Stratigraphy of the Lewis Shale, Wyoming, USA: Applications to Understanding Shelf-edge to Base-of-slope changes in Stratigraphic Architecture of Prograding Basin Margins
Published:January 01, 2008
David R Pyles, Roger M Slatt, 2008. "Stratigraphy of the Lewis Shale, Wyoming, USA: Applications to Understanding Shelf-edge to Base-of-slope changes in Stratigraphic Architecture of Prograding Basin Margins", Atlas of Deep-Water Outcrops, Tor H. Nilsen, Roger D. Shew, Gary S. Steffens, Joseph R. J. Studlick
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The Cretaceous Lewis Shale of Southern Wyoming is an excellent outcrop example of a submarine fan deposited basinward of a coeval, prograding margin. A regional cross section constructed from outcrop and subsurface data reveal several large-scale attributes of the system. Regionally continuous, condensed sections in the Lewis Shale define southward-prograding clinoforms that are related to a shelf-slope-basin physiography during deposition. The condensed sections form the boundaries to fourth-order stratigraphic cycles/parasequences. The average height of the clinoforms is ~400 m (~1300 ft), which is interpreted to reflect the minimum water depth during deposition. Strata with 50% or more sandstone are located in fluvial-deltaic strata on the topset of the clinoforms and submarine-fan strata are located on the bottomset of the clinoforms. Slope strata on the foresets of clinoforms contain 15–20% sandstone. Although the sandiest strata are located in shelf and base-of-slope strata, the depocenter of each fourth-order cycle is consistently located in muddy slope strata.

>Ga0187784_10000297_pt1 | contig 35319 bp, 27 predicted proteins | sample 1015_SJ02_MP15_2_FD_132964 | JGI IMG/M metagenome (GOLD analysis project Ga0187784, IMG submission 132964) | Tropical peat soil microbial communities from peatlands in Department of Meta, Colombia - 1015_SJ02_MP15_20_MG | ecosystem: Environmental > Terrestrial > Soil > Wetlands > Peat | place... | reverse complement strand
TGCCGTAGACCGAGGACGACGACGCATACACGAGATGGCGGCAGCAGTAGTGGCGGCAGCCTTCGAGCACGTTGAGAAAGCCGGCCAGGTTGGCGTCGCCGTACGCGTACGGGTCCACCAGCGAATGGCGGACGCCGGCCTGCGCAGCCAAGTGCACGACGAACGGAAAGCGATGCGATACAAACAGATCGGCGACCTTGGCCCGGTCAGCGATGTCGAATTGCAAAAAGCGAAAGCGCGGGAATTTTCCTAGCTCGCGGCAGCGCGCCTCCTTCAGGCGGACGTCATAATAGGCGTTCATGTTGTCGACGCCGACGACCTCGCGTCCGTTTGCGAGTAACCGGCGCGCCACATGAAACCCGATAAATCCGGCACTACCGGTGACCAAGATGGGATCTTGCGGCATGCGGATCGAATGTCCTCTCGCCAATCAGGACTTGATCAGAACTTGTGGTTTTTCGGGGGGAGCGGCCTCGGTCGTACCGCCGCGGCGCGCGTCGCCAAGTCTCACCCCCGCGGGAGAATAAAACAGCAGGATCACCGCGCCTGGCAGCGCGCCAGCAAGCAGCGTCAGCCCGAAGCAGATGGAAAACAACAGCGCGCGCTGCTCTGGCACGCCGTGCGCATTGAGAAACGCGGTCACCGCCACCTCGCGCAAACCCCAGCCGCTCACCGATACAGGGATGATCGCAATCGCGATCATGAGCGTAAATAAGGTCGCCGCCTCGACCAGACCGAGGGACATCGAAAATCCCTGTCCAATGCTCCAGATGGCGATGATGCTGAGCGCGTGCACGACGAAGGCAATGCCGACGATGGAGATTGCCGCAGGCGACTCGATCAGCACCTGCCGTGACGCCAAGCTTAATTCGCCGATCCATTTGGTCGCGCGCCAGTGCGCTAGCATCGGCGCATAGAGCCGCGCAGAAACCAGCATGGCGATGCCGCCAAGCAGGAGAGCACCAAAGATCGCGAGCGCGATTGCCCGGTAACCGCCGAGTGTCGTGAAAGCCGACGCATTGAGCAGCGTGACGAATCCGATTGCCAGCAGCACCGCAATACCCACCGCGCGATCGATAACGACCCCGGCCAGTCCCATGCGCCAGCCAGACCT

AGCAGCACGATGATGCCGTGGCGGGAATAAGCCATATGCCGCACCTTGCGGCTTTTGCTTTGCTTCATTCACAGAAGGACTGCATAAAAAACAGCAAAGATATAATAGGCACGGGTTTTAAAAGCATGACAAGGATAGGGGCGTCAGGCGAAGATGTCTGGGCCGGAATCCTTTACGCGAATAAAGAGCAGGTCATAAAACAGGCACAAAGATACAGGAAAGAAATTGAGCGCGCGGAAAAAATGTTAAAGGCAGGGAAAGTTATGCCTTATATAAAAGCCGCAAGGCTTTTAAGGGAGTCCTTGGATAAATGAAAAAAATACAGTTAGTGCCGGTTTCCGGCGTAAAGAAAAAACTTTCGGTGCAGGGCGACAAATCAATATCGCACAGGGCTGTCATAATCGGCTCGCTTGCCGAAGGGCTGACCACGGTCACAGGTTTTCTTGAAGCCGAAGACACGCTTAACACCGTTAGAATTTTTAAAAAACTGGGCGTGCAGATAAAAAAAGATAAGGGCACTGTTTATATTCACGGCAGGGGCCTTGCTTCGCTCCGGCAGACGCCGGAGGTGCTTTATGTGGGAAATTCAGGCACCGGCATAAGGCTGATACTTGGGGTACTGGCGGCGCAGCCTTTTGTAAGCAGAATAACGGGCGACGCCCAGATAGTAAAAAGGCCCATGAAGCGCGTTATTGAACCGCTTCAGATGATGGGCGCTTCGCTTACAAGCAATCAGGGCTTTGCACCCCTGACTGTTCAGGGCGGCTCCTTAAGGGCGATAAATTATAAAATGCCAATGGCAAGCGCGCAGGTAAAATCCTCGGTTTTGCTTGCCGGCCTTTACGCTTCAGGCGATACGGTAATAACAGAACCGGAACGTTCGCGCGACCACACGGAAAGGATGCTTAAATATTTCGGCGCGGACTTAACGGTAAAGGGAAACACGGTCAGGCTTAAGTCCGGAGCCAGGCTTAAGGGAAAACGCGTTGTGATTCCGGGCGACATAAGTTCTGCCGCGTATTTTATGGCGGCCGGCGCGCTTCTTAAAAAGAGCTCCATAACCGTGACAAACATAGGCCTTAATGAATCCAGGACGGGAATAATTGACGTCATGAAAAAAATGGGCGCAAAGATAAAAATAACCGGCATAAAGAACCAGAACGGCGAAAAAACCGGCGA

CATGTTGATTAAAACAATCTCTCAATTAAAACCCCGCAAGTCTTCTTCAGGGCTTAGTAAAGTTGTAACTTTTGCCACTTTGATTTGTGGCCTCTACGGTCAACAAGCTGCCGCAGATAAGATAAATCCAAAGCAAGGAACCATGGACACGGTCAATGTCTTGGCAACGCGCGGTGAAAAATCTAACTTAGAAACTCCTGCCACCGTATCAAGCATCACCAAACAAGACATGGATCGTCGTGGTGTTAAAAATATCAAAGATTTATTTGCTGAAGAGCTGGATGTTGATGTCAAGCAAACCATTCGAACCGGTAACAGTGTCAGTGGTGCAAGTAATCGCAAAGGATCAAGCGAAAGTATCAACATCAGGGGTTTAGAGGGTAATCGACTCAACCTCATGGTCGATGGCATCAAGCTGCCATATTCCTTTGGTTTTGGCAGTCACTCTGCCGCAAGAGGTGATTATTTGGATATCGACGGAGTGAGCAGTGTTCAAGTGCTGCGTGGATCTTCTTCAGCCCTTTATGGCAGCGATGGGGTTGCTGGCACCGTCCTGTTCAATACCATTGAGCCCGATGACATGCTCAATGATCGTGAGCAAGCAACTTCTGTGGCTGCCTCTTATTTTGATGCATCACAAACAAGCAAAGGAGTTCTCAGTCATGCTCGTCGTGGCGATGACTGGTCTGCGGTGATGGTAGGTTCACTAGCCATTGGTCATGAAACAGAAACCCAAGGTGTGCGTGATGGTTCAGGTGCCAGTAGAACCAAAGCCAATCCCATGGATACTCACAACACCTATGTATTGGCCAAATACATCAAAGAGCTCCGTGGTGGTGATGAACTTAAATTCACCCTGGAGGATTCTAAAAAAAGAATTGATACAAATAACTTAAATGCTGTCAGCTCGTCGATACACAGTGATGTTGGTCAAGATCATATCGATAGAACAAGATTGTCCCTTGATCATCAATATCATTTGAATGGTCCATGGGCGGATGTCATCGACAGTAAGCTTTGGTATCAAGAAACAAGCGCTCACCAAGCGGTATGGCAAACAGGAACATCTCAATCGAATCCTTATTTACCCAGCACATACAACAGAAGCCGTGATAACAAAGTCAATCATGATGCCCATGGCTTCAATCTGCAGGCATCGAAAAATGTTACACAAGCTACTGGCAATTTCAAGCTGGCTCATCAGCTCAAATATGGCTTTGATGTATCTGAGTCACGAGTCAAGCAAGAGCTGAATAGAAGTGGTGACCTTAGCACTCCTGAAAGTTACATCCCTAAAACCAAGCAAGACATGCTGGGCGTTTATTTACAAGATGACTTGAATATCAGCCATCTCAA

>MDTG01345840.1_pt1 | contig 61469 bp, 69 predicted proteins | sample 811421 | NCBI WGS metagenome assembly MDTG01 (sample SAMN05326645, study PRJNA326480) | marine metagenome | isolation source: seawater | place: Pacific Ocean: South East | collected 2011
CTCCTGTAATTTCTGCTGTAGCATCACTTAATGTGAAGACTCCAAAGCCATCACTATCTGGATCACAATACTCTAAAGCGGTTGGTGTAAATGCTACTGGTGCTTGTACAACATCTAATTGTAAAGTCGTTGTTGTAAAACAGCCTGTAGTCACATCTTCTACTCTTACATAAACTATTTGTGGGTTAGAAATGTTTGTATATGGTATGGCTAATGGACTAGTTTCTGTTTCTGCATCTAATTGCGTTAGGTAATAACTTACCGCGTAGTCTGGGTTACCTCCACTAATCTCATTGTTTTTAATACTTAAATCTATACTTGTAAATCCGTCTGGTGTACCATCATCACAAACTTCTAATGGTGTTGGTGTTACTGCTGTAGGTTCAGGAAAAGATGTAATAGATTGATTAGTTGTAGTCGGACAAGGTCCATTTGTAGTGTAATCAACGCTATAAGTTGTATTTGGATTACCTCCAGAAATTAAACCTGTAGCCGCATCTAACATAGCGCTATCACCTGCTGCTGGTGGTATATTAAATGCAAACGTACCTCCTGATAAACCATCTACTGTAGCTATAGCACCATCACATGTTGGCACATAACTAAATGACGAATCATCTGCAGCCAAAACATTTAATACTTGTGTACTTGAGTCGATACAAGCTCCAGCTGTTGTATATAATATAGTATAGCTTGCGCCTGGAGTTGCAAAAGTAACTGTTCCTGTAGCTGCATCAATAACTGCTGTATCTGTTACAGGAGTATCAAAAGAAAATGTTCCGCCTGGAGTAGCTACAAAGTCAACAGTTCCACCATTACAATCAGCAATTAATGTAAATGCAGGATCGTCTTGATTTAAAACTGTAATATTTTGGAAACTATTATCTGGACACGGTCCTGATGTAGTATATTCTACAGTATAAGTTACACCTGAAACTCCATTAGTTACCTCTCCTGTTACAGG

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Tor H. Nilsen, a red-haired Scandinavian who stood more than six feet tall, died October 9, 2005, at his San Carlos, California, home. This was after a valiant five-year fight with melanoma cancer. He was 63. His ashes were scattered at his family plot in Norway in 2006.
He was born in New York City on November 29, 1941, to Mollie Abrahamson and Nils Marius Nilsen of Mandal, Norway, and was the first of their children to be born in the United States. After graduating from Brooklyn Tech, he earned his B.S. in geology from City College of New York in 1962. While there, his prowess on the basketball court impressed a scout from the New York Knicks, but Tor went on to graduate school and earned his M.S. and Ph.D. degrees in geology from the University of Wisconsin at Madison in 1964 and 1967, respectively. His M.S. thesis was a study of Precambrian metasedimentary deposits in the Lake Superior area, and his Ph.D. thesis was a study of Devonian alluvial-fan deposits of the Old Red Sandstone in western Norway.
Dr. Nilsen’s principal expertise was in depositional systems analysis, stratigraphic analysis, and the relationships among tectonics, eustasy, and sedimentation. He began his industry career in 1967 as a research geologist with the Shell Development Company in Houston, Texas, and Ventura, California, where he worked on the tectonics and sedimentation of Tertiary shelf systems of coastal California. He subsequently spent two years with the U.S. Army Corps of Engineers as the Military